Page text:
“The marshes are drying,” Mohammed Raed, 19, said as he left them behind, walking his family’s emaciated buffalo toward a neighboring province, where there was still the hope of feeding them.
Mr. Sahlani, the science teacher, said people now eyed their upstream neighbors with suspicion, accusing them of taking more water from the irrigation canals than they’re due and then shutting the sluice gates, leaving too little for residents downstream to grow crops.
Without realizing it, he was describing — on a much smaller scale — Iraq’s standoff with Turkey and Iran, which control much of the Euphrates and the Tigris.
“I understand the problem,” said Ghazwan Abdul Amir, the Iraqi water ministry’s director in Naseriyah, adding that the government was hoping to bring more water to residents in the area.
But water is scarce and money is tight, he said: “Maybe next year.”
Fixing Iraq’s outdated farming techniques, which waste as much as 70 percent of the water used for irrigation, according to a study done for Iraq’s water ministry, is paramount. But persuading farmers to change has been slow going. There were just 120 drip irrigation systems allotted to farmers in Mr. Sahlani’s province last year to save water — and the farmers had to pay for them.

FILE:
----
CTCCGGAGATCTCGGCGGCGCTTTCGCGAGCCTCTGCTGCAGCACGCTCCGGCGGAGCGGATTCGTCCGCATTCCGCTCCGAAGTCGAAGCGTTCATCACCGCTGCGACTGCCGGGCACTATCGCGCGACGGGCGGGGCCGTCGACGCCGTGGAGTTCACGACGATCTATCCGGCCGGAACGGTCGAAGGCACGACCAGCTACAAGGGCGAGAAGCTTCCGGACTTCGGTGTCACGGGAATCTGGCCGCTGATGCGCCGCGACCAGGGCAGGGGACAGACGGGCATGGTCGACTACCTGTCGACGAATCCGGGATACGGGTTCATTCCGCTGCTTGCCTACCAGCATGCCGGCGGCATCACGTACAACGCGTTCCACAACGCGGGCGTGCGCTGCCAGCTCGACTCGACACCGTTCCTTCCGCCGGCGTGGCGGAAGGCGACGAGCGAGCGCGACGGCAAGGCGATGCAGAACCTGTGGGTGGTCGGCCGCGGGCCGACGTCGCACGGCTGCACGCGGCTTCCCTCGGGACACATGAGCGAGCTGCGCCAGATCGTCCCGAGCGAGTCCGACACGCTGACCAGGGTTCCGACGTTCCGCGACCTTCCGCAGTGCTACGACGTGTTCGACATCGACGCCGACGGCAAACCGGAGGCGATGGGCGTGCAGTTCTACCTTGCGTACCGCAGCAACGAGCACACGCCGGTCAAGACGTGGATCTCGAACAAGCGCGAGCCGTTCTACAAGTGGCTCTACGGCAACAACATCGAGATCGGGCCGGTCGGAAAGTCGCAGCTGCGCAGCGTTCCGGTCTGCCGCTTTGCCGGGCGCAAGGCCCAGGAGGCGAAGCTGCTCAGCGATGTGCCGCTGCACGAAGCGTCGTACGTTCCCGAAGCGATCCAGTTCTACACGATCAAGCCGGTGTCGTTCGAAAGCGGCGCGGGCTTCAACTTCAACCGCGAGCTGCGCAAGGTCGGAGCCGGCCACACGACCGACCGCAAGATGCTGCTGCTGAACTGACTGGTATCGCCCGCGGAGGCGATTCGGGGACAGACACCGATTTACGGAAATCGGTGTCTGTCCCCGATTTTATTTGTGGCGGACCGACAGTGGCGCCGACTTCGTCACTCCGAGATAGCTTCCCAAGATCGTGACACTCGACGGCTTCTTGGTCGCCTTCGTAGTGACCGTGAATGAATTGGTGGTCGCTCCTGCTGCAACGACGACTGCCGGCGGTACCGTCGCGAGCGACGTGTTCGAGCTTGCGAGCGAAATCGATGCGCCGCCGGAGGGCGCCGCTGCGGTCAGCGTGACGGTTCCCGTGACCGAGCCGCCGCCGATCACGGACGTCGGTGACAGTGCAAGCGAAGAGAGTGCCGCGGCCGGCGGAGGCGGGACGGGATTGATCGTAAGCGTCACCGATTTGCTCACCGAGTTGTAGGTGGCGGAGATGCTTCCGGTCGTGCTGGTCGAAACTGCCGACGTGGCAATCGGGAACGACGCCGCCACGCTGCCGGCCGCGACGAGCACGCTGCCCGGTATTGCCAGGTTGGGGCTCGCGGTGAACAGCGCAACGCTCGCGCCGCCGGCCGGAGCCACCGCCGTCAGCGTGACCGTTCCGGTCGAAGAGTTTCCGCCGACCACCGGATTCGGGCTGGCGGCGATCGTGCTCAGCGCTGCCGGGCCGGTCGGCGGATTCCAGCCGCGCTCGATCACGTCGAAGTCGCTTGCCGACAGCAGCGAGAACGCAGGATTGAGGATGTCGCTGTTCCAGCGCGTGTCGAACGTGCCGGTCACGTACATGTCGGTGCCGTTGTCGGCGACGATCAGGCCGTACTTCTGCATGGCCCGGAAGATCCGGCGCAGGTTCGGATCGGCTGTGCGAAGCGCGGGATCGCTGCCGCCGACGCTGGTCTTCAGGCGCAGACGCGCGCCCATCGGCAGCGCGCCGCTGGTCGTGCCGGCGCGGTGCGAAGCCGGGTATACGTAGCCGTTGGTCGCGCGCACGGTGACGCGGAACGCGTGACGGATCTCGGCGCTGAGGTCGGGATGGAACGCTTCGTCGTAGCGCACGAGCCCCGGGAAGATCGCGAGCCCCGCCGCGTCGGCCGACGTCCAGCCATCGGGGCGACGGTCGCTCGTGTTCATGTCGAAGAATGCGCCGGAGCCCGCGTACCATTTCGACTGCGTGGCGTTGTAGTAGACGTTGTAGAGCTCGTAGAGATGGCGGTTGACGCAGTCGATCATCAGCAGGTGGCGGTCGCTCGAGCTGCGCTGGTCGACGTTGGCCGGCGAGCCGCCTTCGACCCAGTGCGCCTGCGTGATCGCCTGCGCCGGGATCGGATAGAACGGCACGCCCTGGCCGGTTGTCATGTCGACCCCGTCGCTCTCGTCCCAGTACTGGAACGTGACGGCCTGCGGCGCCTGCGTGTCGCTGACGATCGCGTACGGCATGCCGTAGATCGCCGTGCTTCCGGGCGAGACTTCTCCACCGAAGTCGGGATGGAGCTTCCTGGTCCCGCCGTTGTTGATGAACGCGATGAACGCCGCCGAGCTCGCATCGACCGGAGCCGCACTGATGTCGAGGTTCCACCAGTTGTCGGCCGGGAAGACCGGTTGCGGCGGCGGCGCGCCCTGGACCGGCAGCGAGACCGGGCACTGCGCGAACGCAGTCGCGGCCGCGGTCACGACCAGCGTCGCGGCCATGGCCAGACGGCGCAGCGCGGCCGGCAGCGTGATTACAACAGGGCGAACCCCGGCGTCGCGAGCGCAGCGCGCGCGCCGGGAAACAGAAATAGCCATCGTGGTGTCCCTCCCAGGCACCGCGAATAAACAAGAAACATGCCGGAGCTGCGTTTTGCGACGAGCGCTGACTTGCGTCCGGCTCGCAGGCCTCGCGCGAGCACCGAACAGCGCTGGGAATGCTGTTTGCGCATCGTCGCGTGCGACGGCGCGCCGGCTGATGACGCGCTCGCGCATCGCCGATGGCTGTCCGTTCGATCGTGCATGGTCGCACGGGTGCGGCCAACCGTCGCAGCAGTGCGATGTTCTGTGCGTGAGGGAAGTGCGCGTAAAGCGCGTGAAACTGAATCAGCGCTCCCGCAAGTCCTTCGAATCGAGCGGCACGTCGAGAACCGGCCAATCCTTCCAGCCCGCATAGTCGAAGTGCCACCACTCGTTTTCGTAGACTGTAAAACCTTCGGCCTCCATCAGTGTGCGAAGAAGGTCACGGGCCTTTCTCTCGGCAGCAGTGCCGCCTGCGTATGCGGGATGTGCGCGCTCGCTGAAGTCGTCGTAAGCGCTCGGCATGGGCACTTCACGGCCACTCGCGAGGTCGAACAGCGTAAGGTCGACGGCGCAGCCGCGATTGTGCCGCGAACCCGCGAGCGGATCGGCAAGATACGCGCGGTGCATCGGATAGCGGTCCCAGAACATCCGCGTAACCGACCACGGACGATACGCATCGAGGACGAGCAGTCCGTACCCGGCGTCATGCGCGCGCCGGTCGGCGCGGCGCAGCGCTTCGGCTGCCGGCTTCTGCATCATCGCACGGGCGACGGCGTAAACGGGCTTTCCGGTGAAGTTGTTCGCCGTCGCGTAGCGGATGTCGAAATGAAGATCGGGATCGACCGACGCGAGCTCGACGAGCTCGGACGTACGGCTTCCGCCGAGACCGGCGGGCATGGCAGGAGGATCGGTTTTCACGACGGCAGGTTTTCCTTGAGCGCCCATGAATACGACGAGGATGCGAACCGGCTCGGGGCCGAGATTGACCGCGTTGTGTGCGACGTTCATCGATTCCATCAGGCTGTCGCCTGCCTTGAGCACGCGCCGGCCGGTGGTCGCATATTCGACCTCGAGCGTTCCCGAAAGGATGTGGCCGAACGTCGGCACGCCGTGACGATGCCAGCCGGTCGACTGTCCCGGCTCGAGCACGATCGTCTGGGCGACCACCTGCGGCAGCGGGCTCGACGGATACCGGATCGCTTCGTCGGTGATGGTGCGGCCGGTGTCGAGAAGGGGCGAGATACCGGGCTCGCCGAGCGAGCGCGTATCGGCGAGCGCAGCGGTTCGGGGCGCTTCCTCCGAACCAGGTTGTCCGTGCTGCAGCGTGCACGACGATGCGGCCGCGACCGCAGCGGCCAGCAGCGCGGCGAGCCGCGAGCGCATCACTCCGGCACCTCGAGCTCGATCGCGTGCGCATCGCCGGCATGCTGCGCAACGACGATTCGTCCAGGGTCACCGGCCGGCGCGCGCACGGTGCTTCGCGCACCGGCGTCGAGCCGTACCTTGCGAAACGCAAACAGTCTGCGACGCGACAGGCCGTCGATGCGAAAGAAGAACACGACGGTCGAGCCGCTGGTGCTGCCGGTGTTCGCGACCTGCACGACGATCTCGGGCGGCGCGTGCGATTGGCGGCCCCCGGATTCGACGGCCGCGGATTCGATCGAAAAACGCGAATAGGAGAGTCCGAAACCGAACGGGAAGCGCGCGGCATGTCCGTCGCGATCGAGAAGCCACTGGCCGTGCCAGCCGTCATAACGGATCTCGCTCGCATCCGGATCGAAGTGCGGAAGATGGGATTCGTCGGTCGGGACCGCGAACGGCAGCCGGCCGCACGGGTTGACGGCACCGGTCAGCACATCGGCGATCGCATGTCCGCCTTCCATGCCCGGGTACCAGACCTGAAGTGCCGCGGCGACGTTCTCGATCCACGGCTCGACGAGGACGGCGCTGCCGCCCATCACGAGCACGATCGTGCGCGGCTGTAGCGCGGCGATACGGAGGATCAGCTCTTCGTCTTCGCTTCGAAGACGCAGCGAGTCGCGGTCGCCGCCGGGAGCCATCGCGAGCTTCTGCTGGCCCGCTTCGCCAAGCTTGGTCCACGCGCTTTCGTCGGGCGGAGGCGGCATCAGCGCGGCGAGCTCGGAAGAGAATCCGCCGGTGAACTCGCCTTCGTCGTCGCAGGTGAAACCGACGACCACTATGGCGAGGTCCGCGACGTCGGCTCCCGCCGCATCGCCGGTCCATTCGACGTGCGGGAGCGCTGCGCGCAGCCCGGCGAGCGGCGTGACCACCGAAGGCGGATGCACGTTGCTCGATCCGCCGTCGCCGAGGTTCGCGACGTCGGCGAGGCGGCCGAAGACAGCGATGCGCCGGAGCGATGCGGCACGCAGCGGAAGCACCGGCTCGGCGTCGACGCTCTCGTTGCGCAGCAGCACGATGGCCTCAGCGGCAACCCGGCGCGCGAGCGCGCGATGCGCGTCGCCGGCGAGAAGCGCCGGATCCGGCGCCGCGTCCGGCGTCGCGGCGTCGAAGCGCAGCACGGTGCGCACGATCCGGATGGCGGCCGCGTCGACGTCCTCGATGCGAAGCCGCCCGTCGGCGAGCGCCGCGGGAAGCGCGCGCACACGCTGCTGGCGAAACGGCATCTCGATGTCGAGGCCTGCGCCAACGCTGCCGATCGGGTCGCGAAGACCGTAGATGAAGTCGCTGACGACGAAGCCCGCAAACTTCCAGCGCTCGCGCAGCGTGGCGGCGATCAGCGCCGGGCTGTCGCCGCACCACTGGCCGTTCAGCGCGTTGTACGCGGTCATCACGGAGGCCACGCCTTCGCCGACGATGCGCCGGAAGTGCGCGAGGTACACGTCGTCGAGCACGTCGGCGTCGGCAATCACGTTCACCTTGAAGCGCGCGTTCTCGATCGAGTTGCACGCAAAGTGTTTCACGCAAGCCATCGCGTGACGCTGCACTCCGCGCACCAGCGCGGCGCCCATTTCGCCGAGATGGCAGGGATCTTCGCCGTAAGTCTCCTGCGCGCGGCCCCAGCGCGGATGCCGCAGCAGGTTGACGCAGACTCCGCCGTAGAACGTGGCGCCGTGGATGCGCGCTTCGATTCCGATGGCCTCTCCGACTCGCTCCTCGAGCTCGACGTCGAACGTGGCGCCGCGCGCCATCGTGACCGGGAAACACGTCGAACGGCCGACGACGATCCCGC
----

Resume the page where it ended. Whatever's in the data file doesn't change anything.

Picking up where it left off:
Past the urban sprawl of northern Naseriyah, with its small auto repair shops and vegetable stands, the land empties out. Storm clouds gather in the late afternoon but then disperse without shedding a drop. Tufts of grasses, yellow and brown by late June, offer signs that crops grew here not so long ago.
The wind starts early each morning, blowing ceaselessly until dusk. It strips the topsoil, drying the land until all that is left is an earthen dust that piles on the quickly mounting dunes.
A short drive off the highway, deeper into the desert, lies Al Najim, a village being blown off the map. Thirty years ago, it had 5,000 people. Today there are just 80 left. The temperature hovered at 122 degrees.
Qahatan Almihana, an agricultural engineer, pointed at the town’s landmarks: buildings half-covered in sand, doors buried too deep to open. Sand piled halfway up the walls, poured in the windows and weighed down the roofs.
“That was the school,” he said. The teachers stopped coming in early 2022.
Sheikh Muhammad Ajil Falghus, the head of the Najim tribe, was born in the village. “The land was good, the soil was good,” he explained. Until the early 2000s, he said, “we grew wheat and barley, corn and clover.”
Now, all that grows are small groups of tamarisk trees planted as a bulwark against the sands.
“We are living now on the verge of life,” the sheikh said. “There is no agriculture, no planting possible anymore. This is the end of the line, the end of life. We wait for a solution from God, or from the good people.”